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Readmissions Revisited... Again

By William Martinez Moderator | 28 Jan, 2016

Recent article in Health Affairs attempts to account the factors that influence differences in readmission rates between safety net hospitals and other hospital. It uses a series of regression models to adjust for one factor at time that may affect readmissions. It concludes that while some of the difference is attributed to patient factors like poverty and lack of social supports, however some difference is still unexplained and likely represents differences in quality of care.

In their Incidental Economist post, researchers at Harvard School of Public Health point out methodological issues with the new study that may have affected the results.

The study comes on the heals of CMS new initiative to on Preventing Readmissions Among Racially and Ethnically Diverse Medicare Beneficiaries. The new CMS initiative acknowledges some of the problems with their hospital readmissions reduction program (HRRP) that penalizes hospitals with higher readmissions without adjusting for important social determinants.

CMS is suggesting hospitals develop interventions to prevent readmissions, especially in vulnerable, minority populations, through:
(a) creating systems responsive to the needs of diverse populations;
(b) ensuring patients have the social supports that they need to manage their condition; and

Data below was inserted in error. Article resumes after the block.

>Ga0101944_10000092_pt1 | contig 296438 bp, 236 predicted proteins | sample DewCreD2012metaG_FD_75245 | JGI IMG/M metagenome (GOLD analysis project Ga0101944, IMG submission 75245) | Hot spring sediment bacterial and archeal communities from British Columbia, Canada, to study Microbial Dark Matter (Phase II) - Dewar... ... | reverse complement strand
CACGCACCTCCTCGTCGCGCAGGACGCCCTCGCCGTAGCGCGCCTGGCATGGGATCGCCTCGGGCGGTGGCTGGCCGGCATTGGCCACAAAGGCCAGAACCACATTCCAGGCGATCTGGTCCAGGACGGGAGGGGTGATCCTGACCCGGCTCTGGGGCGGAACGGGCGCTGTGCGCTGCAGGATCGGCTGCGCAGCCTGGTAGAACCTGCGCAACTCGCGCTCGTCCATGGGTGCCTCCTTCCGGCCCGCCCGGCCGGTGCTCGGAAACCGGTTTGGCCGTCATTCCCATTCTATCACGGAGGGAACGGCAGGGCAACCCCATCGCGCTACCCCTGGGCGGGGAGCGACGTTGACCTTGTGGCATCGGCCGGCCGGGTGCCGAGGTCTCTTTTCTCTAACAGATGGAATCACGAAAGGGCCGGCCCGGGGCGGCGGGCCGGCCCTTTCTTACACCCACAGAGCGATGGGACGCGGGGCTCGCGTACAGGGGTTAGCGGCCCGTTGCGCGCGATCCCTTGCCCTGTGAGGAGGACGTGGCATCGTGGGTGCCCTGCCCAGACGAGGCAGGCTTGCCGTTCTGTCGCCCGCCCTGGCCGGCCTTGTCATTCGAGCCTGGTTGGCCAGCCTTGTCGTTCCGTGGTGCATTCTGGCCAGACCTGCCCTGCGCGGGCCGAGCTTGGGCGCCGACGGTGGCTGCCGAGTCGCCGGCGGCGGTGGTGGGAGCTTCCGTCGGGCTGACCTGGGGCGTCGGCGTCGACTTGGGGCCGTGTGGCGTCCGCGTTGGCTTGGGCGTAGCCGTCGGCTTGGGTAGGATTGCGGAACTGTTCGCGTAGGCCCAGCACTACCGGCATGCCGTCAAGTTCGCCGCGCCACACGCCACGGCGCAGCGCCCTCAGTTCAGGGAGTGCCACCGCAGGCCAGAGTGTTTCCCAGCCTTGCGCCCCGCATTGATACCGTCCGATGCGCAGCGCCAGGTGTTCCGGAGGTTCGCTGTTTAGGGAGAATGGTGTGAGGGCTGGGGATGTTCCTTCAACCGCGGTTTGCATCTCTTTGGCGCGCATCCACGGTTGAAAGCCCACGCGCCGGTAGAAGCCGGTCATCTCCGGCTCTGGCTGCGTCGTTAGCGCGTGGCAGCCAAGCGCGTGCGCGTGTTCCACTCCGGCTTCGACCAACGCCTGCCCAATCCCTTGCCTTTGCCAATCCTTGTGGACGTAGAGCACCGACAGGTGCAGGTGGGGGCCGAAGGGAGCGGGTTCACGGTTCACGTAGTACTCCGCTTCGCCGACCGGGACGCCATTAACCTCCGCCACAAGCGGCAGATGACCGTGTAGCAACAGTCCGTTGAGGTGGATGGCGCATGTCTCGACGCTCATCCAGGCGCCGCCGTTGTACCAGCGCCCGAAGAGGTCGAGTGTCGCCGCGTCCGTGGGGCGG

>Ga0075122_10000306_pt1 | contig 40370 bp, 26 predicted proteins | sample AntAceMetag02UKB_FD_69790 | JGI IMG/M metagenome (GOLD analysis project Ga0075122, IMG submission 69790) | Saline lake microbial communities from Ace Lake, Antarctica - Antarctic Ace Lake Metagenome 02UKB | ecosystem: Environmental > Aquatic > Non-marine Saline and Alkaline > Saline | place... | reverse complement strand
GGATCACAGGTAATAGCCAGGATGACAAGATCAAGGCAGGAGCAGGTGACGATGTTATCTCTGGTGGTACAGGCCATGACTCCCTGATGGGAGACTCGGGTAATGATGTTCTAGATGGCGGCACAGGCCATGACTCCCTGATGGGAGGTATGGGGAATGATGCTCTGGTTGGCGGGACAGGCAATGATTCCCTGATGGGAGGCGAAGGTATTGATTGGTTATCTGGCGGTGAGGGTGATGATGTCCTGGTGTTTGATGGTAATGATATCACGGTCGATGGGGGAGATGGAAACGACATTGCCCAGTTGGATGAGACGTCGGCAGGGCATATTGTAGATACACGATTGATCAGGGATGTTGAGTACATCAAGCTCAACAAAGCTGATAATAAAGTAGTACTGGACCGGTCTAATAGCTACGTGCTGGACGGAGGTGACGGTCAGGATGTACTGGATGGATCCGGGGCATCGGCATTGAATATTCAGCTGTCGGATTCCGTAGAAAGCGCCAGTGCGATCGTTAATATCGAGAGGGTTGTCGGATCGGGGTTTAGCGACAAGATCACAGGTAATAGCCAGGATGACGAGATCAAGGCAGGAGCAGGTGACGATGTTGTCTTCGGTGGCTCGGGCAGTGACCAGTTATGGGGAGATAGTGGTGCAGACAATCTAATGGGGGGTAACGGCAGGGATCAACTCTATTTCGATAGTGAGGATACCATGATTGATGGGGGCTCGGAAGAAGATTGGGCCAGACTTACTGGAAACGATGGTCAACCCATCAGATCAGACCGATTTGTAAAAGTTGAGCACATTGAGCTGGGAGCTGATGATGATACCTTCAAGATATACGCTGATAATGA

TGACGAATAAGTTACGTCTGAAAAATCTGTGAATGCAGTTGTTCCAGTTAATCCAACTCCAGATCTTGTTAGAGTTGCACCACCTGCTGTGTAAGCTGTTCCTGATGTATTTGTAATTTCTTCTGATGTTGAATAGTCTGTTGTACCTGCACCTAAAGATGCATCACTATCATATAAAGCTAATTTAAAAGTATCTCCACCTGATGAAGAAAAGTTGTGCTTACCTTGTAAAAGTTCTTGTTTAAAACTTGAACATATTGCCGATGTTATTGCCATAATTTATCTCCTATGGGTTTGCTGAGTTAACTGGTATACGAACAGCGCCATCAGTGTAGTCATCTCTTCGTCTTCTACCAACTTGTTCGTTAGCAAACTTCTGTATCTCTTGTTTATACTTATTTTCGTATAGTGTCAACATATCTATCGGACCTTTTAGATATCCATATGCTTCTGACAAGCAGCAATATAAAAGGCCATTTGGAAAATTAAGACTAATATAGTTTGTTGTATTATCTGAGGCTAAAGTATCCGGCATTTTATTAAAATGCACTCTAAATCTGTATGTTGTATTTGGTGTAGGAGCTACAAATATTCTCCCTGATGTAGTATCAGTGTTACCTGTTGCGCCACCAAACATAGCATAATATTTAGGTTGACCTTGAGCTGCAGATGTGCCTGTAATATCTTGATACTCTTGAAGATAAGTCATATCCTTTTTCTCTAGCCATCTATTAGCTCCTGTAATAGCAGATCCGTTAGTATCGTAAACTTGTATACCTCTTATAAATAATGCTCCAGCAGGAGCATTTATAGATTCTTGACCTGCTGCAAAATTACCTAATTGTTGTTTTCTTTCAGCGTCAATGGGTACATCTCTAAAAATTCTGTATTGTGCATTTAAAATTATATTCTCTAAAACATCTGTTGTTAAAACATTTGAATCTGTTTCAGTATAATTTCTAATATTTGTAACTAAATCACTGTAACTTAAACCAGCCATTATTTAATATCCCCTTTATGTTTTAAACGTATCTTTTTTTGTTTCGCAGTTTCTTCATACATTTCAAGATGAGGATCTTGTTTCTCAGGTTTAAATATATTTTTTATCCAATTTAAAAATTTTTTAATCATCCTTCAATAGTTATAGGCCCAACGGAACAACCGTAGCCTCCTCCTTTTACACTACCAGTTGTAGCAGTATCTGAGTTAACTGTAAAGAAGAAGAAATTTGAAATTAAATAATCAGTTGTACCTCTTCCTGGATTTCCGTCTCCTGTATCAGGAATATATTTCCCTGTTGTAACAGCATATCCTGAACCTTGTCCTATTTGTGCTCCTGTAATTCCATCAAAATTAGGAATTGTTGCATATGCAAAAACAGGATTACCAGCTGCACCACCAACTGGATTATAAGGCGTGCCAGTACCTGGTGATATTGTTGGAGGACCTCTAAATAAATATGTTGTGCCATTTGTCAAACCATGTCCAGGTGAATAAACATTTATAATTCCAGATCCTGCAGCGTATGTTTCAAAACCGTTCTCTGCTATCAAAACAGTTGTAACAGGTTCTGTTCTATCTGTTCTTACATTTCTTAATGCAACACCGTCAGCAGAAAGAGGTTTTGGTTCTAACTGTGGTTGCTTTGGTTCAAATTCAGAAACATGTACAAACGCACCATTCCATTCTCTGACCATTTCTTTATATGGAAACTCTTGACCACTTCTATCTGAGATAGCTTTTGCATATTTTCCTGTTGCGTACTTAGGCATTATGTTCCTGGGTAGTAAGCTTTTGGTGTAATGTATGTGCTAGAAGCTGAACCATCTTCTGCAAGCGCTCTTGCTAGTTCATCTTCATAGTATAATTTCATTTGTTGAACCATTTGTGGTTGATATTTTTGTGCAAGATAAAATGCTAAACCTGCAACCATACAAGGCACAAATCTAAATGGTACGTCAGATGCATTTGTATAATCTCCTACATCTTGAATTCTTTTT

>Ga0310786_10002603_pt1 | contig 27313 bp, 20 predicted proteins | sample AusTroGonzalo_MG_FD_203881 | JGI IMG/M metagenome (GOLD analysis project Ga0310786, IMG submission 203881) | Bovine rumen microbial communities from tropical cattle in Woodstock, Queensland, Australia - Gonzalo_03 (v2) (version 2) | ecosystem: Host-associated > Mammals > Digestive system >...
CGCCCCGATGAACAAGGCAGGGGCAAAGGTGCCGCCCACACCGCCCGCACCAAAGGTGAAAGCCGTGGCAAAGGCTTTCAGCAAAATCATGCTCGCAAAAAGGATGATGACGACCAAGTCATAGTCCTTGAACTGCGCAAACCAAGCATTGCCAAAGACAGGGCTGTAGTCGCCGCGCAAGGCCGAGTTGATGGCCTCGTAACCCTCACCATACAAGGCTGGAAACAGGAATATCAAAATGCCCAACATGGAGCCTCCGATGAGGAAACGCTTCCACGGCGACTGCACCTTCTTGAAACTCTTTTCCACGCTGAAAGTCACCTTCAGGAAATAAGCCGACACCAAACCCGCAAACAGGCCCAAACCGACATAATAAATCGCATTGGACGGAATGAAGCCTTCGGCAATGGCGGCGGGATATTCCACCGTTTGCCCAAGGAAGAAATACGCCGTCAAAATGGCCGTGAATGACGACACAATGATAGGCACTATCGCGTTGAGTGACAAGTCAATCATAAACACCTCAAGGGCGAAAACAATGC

(c) addressing the social determinants that put them at continued and repetitive risk for readmission.

What do folks think? Is this realistic for hospitals to do? how?

Attached resources:

Replies

 

Elizabeth Glaser Replied at 9:29 AM, 28 Jan 2016

Did they account for for hospitals that brought patients in under
observation status vs admission? In my experience some facilities do
observation for almost any and all conditions but others are more judicious
in using observation. Those hospitals that use observation status as par
for the course may appear to have lower 30 day read mission rates . If they
adjusted for that then it would make for a more thorough analysis.

Jean Galiana Replied at 11:23 AM, 28 Jan 2016

Thank you for these wonderful resources William!

William Martinez Moderator Replied at 12:43 PM, 29 Jan 2016

Elizabeth-
That is a great point and something that has come up here before. I went back and looked and there is no mention of how much obs statuts may have affected readmission rates in the two groups (safety-net or other hospitals). It may be challenging to measure how much a hospital's use of obs status helped to lower their readmission rates. [Anyone familar with these data sets? Would adjusting for the use of Obs-status be possible?] If one group was using obs status more (safety-net or other hospitals) and it was impacting their readmission rates it would be important to account for this. The authors of the study do not flag this as a limitation, perhaps they should have. Previously others have pointed out that some of the improvements we have seen in readmission rates at some hospitals may have more to do with reclassication of patients to "observation" status and threfore not counting them as inpatients and readmissions (attached is a health affairs blog on this issue)

Attached resource:

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